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Levy County Commissioners, for the first time, openly discussed the ideas of worker furloughs and cuts — such as a nine-hour, four-day work week.
Faced with a 7.3 percent drop in property tax values and tax revenues, plus a general fund budget that has been cut just about as far as possible, the commission sent the message that it is looking at cutting back hours, service hours or laying off county workers.
Building official Rob Corbitt reminded the commissioners that county employees just started paying 3 percent of their wages into their retirement on July 1. The shorter work week would amount to a 10 percent pay cut, he said, and could also affect retirement pay.
Sheila Rees, deputy clerk for finance, said general fund revenues are expected to be $18,342,968 and expenditures are budgeted at $20,826,382, including $1,685,577 for Emergency Medical Services, fire, water and technology departments. With only $2.75 million expected to be carried over from this year's budget, the county will start the budget year on Oct. 1 with a $1,418,991 shortage.
County Coordinator Freddie Moody said the county's auditors expressed concerns about the shrinking revenues with the 7.4212 millage that has been in place for several years. He said it has gone from raising $17.9 million in 2007-2008 to a projected $13.8 million this year and $12.8 for the coming year. "It's according to how low you can go and still provide," Moody said.
Commissioner Ryan Bell of Chiefland (R-District 4) said a 36-hour work week could save the county 4 percent. "It sounds viable for us as opposed to layoffs," he said.
Moody warned the commission to be ready for a backlash. "We got bombarded when the 3 percent came out." He said the 3 percent retirement started with paychecks issued July 1, even though the pay covered work in the month of June. "That caught a lot of people."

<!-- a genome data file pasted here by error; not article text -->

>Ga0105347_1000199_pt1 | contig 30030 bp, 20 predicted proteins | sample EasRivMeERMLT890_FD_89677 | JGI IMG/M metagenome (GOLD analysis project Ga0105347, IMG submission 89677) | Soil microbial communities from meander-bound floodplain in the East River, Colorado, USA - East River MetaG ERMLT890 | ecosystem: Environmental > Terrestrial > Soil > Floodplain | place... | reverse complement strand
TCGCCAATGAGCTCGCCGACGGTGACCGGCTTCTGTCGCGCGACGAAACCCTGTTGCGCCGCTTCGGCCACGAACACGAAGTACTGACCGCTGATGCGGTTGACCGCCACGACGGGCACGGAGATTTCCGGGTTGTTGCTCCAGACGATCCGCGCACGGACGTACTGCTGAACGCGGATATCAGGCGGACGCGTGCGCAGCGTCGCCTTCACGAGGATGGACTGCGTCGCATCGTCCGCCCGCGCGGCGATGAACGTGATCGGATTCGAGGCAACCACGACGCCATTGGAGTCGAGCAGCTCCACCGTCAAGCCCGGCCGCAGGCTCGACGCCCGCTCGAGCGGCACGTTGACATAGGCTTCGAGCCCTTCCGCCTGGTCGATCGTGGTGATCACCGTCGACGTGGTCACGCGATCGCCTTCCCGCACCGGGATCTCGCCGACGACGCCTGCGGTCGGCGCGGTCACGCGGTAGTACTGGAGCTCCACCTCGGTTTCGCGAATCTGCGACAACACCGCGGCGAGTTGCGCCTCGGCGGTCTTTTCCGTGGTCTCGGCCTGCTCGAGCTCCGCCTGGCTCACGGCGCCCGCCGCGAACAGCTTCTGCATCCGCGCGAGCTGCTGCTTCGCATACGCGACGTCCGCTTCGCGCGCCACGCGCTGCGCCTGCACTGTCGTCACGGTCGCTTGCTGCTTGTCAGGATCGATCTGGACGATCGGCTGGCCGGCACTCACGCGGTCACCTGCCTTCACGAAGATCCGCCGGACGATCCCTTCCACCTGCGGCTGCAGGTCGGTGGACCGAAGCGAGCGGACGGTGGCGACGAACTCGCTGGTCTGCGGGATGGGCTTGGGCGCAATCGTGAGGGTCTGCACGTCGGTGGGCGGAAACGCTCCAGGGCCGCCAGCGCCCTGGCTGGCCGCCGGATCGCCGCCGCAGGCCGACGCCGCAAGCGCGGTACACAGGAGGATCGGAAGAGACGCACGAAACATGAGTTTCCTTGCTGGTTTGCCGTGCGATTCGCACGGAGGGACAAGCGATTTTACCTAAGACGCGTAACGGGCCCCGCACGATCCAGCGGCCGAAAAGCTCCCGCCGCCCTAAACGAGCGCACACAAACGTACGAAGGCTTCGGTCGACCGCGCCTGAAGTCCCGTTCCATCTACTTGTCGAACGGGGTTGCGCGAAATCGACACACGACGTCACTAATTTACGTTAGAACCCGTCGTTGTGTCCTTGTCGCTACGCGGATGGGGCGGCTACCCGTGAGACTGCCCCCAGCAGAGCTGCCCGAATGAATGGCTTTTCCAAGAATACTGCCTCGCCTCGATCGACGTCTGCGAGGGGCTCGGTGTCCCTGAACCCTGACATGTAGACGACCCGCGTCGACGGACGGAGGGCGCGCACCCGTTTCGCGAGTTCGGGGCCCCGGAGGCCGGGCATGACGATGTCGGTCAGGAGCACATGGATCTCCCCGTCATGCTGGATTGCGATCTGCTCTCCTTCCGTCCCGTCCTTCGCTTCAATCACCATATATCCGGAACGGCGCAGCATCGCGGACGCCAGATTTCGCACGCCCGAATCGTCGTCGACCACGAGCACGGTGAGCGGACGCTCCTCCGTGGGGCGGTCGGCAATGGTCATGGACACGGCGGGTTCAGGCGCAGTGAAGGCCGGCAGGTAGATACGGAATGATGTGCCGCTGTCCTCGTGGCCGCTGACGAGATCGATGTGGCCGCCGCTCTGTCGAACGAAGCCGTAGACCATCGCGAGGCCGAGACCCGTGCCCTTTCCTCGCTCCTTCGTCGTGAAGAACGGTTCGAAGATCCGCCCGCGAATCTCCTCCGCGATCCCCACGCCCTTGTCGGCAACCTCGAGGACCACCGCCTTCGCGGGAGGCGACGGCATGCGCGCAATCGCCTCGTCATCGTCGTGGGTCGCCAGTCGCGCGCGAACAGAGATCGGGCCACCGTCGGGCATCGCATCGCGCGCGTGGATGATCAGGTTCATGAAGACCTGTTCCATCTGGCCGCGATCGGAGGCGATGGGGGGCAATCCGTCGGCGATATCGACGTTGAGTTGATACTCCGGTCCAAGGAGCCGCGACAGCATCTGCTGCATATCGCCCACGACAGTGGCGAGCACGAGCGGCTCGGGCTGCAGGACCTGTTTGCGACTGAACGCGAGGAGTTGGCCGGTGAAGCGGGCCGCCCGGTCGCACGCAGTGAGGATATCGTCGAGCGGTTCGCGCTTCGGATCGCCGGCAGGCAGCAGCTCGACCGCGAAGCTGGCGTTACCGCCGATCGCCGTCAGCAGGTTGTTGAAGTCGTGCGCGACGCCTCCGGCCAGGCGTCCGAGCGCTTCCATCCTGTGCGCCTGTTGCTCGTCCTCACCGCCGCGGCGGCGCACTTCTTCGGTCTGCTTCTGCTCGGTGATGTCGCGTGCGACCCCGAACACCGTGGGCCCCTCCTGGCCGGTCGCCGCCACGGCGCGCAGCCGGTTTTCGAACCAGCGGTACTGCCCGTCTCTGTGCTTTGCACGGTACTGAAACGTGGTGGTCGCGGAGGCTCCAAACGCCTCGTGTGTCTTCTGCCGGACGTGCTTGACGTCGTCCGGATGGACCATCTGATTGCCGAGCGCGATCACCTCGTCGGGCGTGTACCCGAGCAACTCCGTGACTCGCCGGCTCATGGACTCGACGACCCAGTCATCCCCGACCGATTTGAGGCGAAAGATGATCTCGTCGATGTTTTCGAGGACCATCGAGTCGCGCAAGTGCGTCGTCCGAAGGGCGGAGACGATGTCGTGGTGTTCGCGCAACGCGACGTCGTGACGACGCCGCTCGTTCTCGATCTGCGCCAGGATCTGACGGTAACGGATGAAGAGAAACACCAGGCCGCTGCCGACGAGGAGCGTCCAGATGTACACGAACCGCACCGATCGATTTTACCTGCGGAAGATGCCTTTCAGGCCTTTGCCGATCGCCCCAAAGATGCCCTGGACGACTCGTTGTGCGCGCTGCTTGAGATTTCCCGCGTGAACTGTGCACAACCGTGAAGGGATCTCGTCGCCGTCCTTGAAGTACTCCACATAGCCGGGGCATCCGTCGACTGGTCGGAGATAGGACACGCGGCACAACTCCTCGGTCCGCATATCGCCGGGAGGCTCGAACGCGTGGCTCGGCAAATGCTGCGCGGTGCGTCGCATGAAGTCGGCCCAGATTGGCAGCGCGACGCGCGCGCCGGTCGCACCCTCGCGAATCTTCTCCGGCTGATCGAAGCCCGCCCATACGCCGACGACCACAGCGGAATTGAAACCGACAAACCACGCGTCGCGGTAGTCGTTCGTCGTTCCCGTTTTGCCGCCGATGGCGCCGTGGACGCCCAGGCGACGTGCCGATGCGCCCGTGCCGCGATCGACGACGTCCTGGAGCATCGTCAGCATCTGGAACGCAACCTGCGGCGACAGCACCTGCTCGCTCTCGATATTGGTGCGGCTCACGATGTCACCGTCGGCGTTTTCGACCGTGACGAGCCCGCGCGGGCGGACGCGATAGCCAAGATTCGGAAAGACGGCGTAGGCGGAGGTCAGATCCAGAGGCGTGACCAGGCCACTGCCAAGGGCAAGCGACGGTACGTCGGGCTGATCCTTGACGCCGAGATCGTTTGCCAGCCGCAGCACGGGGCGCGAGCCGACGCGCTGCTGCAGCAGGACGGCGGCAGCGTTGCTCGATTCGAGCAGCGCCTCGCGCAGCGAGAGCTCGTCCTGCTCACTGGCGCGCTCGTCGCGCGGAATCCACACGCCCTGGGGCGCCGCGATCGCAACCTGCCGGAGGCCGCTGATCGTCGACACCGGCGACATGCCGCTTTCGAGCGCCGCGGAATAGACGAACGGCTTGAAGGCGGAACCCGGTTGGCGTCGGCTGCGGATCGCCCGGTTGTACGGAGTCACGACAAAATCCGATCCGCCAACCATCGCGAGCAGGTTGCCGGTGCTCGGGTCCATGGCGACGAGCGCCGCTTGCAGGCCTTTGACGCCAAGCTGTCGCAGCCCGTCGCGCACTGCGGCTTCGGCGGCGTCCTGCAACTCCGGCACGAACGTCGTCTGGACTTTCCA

Finance Clerk Jared Blanton presented the commissioners with the savings on one-day furloughs would be $23,950.93 per day.
County Property Appraiser Oz Barker, who did not attend the last budget workshop because he was coaching the CAAA team playing in Cooperstown, N.Y., was the shining example of budget cutting at Monday's meeting.
"I have cut all I can cut which is 14.6 percent," he said. "We've cut it to the bone." Since he took over the office almost three years ago, Barker has cut a total 20.2 percent from his annual spending. His office has not replaced four staffers who left or the two people who retired. "I hope to get something positive out of this," Barker said.
Barker said he may need an increase in the 2012-2013 budget to pay for such items as the aerial photography used in property appraisals. "It helps us a lot," he said. He also mentioned changes in the program his office uses for appraisals and displaying information on the web. Barker said he has looked into finding a program that is more user friendly and costs less to maintain.
"I appreciate what you have done," Commissioner Ryan Bell of Chiefland (R-District 4) said. "So it's not going to be a surprise next year."
While Clerk of Court Danny Shipp was not present, Deputy Clerk Kay Moody presented his budget proposal which has a 6 percent cut. At the same time, the commission was warned that it will have to find $160,000 to buy software to remove — redact — sensitive personal information from records starting Jan. 1.
Sheriff Johnny Smith said his proposed budget was cut from $10,831,058 to $10,445,060. "I have been hearing times have been tight," Smith said. "I want you to know there are absolutely no reserves in the budget. This is the second year we don't have an emergency fund. ... Any more cuts and it's probably going to come in personnel."
Commissioner Marsha Drew of Yankeetown (R-District 3) felt it wasn't enough. "I would like you to go back and see what you can cut. " She specified another 4 percent.